The king's challenge

There once was a king who was going to put to death many people, but before doing so he offered a challenge. 

If any of them could come up with something which would make him happy when he was sad, and sad when he was happy, he would spare their lives. All night the wise men meditated on the matter. 

In the morning they brought the king a ring. The king said that he did not see how the ring would serve to make him happy when he was sad and sad when he was happy. The wise men pointed to the inscription. When the king read it, he was so delighted that he spared them all.

The inscription read - “This too shall pass.“



(Originally, said to be a sufi legend but many versions exist. This version is from here.)

The stone soup

Long, long ago a traveler was visiting a town suffering from a famine. The town's residents try to discourage the traveler from staying the night, fearing that he is looking for food. They tell him right away that they don’t have any food at all, and that he should look elsewhere. The traveler explains with a smile that he doesn’t need any food, and that he was actually planning on making a soup large enough to feed the whole town. 




The town people watch suspiciously as he collects firewood from the nearby forest and lays it in a neat pile on the ground. They also watch carefully as he fills his cauldron with water from the stream by the town's entrance. The traveler builds a fire and places the cauldron of water over it, watching happily as it bubbles. With great confidence he reaches into his bag and pulls out a big stone, dropping it carelessly into the pot of water. He leans close to the pot and sniffs his brew, exclaiming how delicious stone soup is. The villagers are all very interested by now and one by one they check up on the bubbling cauldron.

A man walks by with hunger written on his face and stares down into the stone soup, the traveler says how delicious the soup will be if it had a little bit of cabbage; the man says he has some and runs home, returning moments later with a cabbage, which he drops into the cauldron. Later a woman walks over to the soup, she smells the cabbage and licks her lips hungrily. The traveler tells her how delicious the soup would be if it had just a little bit of carrot; the woman proudly replies that she has carrots growing in her garden and she rushes off to collect them, when she returns she drops the carrots into the soup.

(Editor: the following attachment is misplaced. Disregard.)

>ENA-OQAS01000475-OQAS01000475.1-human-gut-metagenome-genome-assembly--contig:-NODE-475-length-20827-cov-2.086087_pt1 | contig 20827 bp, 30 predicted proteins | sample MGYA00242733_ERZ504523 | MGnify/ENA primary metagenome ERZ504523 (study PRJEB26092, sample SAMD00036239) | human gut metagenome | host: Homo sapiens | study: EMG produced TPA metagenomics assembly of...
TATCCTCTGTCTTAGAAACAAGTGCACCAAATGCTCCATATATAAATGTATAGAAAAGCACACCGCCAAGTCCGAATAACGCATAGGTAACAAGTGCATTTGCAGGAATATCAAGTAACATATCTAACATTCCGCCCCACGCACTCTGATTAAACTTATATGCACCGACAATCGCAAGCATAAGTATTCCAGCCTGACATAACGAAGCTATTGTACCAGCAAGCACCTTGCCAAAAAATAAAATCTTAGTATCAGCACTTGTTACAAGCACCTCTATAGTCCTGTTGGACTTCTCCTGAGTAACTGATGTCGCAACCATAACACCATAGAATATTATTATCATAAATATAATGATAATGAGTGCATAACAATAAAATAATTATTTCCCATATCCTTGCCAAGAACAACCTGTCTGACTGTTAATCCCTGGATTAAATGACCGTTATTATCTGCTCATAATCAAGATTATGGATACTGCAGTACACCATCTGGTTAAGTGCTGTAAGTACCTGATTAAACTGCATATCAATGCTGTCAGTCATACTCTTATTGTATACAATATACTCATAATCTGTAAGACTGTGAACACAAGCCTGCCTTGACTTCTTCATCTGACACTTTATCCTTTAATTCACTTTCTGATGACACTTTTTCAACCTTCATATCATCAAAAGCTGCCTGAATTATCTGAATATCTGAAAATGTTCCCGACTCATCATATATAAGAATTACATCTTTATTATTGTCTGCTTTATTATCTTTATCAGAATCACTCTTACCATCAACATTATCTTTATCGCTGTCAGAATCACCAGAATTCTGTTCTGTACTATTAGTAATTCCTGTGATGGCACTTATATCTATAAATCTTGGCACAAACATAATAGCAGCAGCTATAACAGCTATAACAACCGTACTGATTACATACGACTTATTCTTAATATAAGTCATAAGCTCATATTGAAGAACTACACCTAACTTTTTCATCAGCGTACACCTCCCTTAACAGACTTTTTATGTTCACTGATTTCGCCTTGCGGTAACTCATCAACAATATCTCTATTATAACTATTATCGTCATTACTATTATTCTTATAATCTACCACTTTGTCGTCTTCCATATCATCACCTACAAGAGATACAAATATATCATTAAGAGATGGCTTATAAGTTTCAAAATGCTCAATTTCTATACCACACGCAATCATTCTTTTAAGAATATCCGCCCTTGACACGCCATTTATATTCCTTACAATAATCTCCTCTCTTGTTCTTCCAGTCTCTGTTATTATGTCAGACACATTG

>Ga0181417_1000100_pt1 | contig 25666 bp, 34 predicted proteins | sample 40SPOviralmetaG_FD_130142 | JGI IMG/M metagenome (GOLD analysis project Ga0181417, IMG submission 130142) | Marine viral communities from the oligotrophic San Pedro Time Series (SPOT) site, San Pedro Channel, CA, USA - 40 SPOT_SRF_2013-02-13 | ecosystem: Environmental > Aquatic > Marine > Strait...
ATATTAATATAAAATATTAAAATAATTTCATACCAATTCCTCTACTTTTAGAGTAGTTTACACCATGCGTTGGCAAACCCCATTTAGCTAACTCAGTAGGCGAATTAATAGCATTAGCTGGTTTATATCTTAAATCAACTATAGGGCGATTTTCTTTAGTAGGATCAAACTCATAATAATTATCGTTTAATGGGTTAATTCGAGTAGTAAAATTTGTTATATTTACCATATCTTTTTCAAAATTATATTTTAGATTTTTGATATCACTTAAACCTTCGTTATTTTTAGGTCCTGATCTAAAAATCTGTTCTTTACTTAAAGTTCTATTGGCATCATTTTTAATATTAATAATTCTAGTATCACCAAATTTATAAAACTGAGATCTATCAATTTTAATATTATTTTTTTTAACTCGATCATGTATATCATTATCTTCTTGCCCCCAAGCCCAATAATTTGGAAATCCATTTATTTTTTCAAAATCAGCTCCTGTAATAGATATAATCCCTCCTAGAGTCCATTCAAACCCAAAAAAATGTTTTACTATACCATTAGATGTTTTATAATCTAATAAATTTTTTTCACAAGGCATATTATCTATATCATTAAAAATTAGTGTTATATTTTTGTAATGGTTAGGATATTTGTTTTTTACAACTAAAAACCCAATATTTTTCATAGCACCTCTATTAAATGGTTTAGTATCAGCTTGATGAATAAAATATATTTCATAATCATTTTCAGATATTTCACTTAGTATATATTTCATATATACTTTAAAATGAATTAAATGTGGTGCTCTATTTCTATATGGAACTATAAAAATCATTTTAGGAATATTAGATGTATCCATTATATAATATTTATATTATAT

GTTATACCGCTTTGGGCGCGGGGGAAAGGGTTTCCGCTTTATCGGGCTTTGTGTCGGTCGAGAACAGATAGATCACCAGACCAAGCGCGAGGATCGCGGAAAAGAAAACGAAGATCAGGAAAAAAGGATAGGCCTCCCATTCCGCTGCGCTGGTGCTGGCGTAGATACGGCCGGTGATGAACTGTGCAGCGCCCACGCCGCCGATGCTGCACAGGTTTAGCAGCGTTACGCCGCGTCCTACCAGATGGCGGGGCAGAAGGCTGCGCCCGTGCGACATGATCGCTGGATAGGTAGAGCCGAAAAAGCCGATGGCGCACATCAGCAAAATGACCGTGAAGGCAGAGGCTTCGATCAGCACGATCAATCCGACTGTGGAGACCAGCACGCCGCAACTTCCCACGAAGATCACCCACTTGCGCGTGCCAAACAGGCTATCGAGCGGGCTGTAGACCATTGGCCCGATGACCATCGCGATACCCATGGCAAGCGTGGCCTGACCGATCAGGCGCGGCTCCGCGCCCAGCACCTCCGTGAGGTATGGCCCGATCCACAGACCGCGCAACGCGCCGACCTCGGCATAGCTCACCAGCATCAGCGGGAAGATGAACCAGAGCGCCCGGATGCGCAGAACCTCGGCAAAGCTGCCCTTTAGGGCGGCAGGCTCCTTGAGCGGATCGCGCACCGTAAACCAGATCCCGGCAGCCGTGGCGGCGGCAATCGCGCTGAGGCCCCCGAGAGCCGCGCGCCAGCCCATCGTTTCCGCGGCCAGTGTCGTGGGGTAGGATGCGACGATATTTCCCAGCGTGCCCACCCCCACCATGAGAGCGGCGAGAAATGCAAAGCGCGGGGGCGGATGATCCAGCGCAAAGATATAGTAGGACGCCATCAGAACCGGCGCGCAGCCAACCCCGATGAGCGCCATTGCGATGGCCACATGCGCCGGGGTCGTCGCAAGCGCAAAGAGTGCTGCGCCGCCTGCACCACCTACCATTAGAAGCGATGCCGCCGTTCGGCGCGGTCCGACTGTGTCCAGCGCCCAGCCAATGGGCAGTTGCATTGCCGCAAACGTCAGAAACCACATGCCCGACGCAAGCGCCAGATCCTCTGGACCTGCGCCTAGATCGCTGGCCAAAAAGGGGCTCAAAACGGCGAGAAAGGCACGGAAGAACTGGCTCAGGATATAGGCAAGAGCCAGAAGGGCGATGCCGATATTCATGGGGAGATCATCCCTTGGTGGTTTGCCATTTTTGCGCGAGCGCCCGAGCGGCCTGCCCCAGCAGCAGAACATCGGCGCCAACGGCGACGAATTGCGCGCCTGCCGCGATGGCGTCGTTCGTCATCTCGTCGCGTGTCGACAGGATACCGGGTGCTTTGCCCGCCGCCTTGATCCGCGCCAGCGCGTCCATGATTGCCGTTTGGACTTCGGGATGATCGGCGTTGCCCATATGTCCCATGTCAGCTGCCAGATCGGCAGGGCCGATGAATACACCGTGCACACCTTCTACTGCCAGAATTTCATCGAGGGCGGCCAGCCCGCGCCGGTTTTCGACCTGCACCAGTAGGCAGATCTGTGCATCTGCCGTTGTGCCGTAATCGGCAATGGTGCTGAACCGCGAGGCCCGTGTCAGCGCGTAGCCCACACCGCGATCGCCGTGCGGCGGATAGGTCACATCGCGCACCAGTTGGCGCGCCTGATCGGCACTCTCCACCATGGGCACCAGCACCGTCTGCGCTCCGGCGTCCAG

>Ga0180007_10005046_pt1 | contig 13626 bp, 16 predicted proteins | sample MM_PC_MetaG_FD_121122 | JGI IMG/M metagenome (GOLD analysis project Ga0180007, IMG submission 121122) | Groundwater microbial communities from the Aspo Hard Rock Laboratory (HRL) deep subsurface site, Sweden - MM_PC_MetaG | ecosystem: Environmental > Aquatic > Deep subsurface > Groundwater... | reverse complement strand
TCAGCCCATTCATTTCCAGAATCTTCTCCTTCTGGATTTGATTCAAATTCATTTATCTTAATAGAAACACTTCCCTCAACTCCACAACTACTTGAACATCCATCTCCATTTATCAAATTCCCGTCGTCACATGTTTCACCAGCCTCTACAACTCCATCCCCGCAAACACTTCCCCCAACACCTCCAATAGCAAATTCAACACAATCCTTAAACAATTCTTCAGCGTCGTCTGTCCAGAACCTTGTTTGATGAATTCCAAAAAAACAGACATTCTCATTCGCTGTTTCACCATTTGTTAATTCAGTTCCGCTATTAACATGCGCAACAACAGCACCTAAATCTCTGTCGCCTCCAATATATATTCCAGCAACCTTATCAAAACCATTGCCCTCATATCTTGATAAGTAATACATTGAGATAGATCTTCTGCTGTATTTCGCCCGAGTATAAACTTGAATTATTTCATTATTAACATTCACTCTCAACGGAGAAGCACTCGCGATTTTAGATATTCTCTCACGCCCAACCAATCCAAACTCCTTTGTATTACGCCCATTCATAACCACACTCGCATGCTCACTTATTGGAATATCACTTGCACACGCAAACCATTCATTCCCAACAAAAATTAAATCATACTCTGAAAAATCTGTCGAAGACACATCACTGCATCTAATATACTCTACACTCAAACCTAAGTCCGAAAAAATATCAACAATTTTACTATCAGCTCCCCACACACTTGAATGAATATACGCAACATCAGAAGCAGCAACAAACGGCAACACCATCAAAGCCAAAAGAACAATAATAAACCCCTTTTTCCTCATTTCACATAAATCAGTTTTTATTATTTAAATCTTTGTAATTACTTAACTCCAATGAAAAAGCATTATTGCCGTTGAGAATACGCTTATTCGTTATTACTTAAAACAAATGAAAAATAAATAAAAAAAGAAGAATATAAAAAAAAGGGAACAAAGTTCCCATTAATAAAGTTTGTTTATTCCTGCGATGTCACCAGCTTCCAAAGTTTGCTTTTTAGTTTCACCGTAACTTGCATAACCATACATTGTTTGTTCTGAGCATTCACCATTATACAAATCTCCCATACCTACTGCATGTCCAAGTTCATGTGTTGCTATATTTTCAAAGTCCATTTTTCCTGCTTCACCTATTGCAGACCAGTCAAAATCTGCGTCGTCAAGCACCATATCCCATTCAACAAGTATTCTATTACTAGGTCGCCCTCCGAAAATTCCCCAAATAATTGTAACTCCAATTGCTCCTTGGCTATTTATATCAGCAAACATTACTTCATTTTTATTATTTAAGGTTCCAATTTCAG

Throughout the day this episode repeats itself until the soup has cabbage, carrots, onions, leek, celery, potatoes, and of course, the big stone. Eventually the traveler takes the stone out of the soup and proclaims that the stone soup is ready. Everybody help themselves to a big serving and enjoys the soup together; they all talk about how delicious it is. Plenty of soup remained in the cauldron after the feast was over, and so the town was relieved of their famine.

Keep living. Keep rocking.

Story source : http://bit.ly/1q2lCK8
Image source : http://bit.ly/VPJX9J

It's my nature

A scorpion and a frog meet on the bank of a stream and the scorpion asks the frog to carry him across on its back. The frog asks, "How do I know you won't sting me?" The scorpion says, "Because if I do, I will die too."

The frog is satisfied, and they set out, but in midstream, the scorpion stings the frog. The frog feels the onset of paralysis and starts to sink, knowing they both will drown, but has just enough time to gasp "Why?"

Replies the scorpion: "It's my nature..."

- An Aesop fable

Being free

Once upon a time, there was a beautiful monastery where a spiritual teacher and his disciples practised meditation. Whenever the spiritual teacher and his disciples began their evening meditation, the cat who lived in the monastery made such noise, that it distracted them. So the teacher ordered that the cat be tied up during the evening practice. Years later, when the teacher died, the cat continued to be tied up during the meditation session. And when the cat eventually died, another cat was brought to the monastery and tied up.  
Centuries later, learned descendants of the spiritual teacher wrote scholarly treatises about the religious significance of tying up a cat for meditation practice.

This is a very old story on how beliefs and superstitions are made and then followed blindly for generations to come. It gets so rooted in our daily activity that it soon transforms into "our culture" and later becomes "our tradition".

Today on this Independence day, the day we got freedom from our oppressors; I wish that we free ourselves from the superstitions, beliefs and religious extremisms that has blinded us for generations. May we free ourselves from shackles and cages we have made for ourselves that segregates us into groups of color, race, religion or ethnicity.

May we be free in our minds and thoughts. Because only then, we are truly free. 


Happy Independence day !